My last name is Baker, but I am not one. At least not a professional one. I'm like most people, I think -- I can find my way around a kitchen and follow a recipe. One thing that might make me a little different is that I like experimenting and making stuff up. Not all of my culinary creations turn out very well (I remember trying to make my own amaranth flour and creating awful little ramekins of nasty grittiness...), but I frequently feel like whipping up something new with stuff I already have on hand. There is more science to baking than cooking, and making the switch from regular to gluten-free can seem a little daunting. What the heck is xanthan gum anyway, right? So here are my tips for gluten-free baking for regular people. My main disclaimer is that I have never baked bread (gluten-free or otherwise), so I don't have advice about that.* I don't promise that you won't find better gluten-free baked goods out there, but I do promise that I do everything possible to make it good and easy. I wouldn't do it twice otherwise.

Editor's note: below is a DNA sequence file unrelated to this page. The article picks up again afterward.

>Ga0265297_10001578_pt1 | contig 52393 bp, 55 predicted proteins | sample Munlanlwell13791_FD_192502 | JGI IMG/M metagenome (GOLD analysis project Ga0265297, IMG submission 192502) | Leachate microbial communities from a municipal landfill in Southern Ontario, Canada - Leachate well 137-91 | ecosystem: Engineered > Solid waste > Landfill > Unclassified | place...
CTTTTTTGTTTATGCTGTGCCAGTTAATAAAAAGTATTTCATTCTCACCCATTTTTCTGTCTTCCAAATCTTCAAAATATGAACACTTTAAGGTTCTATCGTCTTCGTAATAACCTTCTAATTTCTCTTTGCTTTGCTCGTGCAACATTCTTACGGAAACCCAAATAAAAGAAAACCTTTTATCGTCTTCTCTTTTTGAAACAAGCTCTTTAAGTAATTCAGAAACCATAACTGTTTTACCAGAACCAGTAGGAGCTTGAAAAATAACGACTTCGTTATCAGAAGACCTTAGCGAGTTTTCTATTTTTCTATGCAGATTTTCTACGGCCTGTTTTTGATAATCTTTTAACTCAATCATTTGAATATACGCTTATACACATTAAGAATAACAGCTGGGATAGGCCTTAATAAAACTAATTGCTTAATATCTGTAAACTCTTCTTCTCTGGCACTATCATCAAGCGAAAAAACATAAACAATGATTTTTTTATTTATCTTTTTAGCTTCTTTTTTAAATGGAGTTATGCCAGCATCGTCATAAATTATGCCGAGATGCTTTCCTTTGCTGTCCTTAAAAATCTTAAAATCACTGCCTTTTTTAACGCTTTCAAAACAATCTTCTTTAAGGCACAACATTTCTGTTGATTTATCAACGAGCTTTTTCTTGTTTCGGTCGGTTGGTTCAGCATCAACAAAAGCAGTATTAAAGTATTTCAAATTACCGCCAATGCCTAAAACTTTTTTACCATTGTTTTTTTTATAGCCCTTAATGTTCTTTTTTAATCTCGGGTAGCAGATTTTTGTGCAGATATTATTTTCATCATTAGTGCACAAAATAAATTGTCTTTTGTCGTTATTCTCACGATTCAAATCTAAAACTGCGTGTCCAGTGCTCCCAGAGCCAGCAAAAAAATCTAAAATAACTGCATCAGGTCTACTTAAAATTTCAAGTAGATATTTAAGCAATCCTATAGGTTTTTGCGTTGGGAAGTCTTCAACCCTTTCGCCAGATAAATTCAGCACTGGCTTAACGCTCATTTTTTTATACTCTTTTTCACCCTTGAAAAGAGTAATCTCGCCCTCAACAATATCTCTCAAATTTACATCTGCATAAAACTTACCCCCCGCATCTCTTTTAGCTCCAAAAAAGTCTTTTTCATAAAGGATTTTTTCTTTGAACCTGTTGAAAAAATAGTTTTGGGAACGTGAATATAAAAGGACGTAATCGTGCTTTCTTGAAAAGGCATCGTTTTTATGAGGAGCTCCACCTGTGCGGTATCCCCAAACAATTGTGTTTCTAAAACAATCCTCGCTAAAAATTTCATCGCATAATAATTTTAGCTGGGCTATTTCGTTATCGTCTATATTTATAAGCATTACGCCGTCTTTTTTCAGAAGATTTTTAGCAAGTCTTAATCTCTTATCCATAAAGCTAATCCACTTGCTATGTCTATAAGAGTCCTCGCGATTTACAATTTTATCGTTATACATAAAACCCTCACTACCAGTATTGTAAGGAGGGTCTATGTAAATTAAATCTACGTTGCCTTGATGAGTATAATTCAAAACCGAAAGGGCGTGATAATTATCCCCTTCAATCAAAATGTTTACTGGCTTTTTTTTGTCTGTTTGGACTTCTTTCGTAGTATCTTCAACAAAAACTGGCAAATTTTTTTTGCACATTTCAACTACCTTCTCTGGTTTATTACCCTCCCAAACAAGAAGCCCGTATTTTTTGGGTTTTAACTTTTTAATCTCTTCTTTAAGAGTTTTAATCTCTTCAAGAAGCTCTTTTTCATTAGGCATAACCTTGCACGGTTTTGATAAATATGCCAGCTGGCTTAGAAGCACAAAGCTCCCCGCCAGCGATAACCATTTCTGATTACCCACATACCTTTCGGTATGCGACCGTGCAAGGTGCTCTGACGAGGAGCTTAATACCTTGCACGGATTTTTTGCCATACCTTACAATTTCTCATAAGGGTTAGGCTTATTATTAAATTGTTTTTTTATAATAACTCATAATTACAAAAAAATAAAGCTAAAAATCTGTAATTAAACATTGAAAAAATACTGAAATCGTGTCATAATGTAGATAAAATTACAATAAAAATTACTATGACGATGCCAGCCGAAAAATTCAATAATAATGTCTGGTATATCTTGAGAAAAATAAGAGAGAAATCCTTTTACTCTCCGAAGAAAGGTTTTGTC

1. Practice first with a gluten-free mix for cupcakes or brownies or pizza crust to get the hang of how different the batter/dough is. You'll have the comfort of knowing that it's not that you've done anything wrong because you followed the directions but you get to see first-hand that it's a completely different baking experience.